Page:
Monday, October 22, 2012

I'm sorry I missed that: Is technology affecting the way we communicate?

Our blog has moved. You will find this blog post and fresh content on our new Talascend IT blog.

 Can technological distractions ruin an event or conversation?
Photo by Moses - (The Crowd For DMB 2)
So there I am perusing through LinkedIn, not only looking for the next best candidate but also looking for topics to discuss and relevant industry news. Then I happen upon not a blog, but a very humbling post on my feed.

What's the all encompassing message of the feed? Bluntly stated, 'You are not paying attention! Turn off your phone or Skype and pay attention to me!' This LinkedIn post about distractions technology creates really hit home, at least on a professional basis. I try to separate my personal time from my private, family time at present. 

However, I may find myself in a meeting and, for 90% of the discussion, I am intently listening to the speakers. Then, in comes the important message I have been waiting on. I go on to miss 10% of what's being said while responding. Could I have missed something important? What if I completely missed an important question or a call for advice from one of my IT staffing team members or a fellow executive? I am certain it has happened.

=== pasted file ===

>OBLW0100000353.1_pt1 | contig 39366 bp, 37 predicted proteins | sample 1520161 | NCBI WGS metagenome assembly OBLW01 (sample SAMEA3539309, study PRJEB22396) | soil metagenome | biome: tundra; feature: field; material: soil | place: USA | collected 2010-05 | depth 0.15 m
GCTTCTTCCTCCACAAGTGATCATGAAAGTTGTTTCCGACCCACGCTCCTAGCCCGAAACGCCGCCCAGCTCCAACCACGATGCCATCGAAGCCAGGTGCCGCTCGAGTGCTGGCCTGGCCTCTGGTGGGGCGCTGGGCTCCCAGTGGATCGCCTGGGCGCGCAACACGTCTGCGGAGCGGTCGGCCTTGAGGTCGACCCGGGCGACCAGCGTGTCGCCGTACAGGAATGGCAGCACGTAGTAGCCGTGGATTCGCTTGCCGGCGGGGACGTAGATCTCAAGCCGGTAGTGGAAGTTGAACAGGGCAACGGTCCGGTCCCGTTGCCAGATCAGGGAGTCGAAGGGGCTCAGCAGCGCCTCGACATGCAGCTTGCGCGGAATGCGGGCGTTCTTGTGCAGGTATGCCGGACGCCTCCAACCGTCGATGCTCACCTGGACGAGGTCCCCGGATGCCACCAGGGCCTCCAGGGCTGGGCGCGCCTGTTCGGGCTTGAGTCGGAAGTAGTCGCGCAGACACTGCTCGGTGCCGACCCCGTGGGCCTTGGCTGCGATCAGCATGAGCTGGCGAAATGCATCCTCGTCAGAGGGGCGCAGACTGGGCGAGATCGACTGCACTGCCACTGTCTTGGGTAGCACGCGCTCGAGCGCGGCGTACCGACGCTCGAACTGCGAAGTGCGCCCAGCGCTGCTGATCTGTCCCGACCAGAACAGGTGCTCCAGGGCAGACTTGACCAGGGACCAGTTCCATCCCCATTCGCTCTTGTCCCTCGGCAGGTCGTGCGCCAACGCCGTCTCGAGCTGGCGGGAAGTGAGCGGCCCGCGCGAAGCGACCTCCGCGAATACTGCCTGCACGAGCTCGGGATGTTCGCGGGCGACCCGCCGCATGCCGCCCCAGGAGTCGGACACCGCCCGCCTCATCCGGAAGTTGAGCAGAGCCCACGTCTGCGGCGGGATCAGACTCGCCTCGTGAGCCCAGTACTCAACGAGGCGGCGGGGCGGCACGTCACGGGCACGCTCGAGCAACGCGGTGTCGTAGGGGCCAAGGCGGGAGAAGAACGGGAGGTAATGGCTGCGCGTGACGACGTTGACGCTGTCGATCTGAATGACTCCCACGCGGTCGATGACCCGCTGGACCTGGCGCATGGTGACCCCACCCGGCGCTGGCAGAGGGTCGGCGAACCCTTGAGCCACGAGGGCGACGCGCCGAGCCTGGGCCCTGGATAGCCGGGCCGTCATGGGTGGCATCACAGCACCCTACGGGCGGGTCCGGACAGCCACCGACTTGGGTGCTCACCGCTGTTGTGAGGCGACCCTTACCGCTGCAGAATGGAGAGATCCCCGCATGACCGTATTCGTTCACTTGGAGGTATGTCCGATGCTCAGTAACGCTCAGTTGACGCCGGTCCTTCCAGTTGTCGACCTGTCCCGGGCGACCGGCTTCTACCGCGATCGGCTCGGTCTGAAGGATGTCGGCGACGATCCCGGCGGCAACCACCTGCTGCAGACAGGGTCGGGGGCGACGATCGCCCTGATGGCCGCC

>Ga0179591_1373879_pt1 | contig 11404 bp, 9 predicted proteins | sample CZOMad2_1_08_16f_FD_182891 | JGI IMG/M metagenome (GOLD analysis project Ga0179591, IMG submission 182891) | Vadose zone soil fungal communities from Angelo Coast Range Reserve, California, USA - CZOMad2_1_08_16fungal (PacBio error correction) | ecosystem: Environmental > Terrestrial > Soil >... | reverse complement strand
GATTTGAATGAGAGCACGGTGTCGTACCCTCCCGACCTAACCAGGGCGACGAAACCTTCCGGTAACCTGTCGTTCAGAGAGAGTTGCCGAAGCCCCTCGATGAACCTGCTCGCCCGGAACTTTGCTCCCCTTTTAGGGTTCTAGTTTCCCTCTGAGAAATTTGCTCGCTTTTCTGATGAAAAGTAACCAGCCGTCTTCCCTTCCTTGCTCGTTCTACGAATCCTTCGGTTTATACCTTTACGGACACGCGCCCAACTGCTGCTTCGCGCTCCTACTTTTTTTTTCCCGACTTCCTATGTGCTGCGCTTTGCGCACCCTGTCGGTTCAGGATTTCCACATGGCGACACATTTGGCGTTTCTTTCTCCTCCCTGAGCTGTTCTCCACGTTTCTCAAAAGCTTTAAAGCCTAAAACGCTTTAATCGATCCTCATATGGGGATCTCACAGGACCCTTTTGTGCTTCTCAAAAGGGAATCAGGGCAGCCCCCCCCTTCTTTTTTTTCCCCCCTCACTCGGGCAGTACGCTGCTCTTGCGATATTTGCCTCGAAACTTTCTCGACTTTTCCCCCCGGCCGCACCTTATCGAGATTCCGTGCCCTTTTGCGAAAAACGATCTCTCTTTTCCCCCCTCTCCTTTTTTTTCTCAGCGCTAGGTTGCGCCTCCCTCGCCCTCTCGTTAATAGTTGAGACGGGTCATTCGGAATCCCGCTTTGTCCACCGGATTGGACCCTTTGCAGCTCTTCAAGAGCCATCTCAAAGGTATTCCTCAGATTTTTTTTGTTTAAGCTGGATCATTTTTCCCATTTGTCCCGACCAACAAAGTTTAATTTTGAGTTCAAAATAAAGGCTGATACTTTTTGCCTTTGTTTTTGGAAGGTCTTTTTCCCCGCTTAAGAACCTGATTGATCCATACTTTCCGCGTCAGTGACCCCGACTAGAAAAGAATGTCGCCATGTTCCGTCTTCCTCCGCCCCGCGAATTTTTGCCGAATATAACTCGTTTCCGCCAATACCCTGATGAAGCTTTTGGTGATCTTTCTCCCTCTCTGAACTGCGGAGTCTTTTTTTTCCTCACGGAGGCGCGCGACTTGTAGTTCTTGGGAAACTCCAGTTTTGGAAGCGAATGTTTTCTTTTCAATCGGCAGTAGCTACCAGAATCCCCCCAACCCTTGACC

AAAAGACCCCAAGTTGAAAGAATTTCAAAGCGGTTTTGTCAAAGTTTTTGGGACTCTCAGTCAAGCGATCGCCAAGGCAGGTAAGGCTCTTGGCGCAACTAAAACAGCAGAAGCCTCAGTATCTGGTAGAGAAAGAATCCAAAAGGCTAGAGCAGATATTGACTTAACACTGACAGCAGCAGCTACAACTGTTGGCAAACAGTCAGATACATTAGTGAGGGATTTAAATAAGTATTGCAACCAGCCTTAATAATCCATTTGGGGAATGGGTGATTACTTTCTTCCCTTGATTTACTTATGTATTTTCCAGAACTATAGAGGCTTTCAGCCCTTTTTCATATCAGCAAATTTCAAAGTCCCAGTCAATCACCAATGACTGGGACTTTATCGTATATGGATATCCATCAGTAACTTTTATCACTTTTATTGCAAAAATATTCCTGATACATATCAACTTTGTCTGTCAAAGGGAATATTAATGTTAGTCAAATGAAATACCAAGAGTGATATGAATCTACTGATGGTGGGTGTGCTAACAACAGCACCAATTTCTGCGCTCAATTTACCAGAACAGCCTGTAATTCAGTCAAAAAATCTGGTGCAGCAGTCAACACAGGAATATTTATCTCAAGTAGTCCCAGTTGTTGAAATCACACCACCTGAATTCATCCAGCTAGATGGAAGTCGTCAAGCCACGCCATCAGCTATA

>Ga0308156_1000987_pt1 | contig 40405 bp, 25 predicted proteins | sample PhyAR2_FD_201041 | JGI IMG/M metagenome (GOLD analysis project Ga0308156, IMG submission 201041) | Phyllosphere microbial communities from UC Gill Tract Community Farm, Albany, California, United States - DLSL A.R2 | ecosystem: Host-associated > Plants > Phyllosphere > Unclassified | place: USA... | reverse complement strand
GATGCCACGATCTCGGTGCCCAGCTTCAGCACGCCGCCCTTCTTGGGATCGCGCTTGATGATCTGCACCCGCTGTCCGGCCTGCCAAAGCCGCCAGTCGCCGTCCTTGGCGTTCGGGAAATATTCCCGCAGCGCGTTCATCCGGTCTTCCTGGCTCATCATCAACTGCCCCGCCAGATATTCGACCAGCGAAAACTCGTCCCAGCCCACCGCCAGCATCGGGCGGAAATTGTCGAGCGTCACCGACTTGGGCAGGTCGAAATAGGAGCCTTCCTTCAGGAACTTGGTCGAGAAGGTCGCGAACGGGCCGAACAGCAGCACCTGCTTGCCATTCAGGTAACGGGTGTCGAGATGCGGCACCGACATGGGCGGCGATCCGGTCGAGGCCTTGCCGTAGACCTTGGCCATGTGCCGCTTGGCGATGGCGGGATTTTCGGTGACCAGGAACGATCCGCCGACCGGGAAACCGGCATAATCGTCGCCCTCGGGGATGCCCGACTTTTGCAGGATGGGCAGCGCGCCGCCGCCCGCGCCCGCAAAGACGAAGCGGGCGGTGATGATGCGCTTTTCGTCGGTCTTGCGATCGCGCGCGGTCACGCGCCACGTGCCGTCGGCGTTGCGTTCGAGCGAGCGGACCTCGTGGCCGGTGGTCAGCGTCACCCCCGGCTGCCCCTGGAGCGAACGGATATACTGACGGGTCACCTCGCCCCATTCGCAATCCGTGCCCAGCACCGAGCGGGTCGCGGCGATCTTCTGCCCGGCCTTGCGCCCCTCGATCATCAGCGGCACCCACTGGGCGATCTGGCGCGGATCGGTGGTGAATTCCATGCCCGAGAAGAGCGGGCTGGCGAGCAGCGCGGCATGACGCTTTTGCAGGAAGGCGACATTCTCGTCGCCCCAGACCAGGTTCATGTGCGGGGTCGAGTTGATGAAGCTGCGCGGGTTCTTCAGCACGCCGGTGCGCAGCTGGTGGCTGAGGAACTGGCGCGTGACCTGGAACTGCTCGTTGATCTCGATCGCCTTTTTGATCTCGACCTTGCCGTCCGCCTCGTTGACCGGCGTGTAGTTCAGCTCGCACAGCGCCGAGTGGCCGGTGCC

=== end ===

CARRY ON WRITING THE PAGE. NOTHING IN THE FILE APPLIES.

The days of a working 9-5 in front of a desk, divided by non-work time where you are uninterrupted, are no longer.  A colleague recently posted a blog on this very subject of this 'very tough question for the future of work' where he delves into fragmented work days and what actually constitutes work.

Both articles offer such great insight into how technology is affecting the way we live.
Maybe instead of my smart phone saying slide to 'unlock,' it should say, 'slide to confirm you are not showing someone they aren’t important enough for your full attention.'

I’m an offender of this, and I’ve justified it because I see others doing it.  And 'no,' I wouldn’t jump off a bridge if my friends were (unless it was a small bridge, over a deep body of water).

In this case, if you need to glance at your phone, tablet, or laptop, to see if the one important thing you are waiting for has arrived; the action item that will require an immediate response; then I understand. However, my 'Pavlovian' response to the slightest perception of a vibration should not be an excuse for me to check all my e-mail, Facebook, texts, Twitter, and LinkedIn notifications in the middle of talking to anyone (other than telemarketers).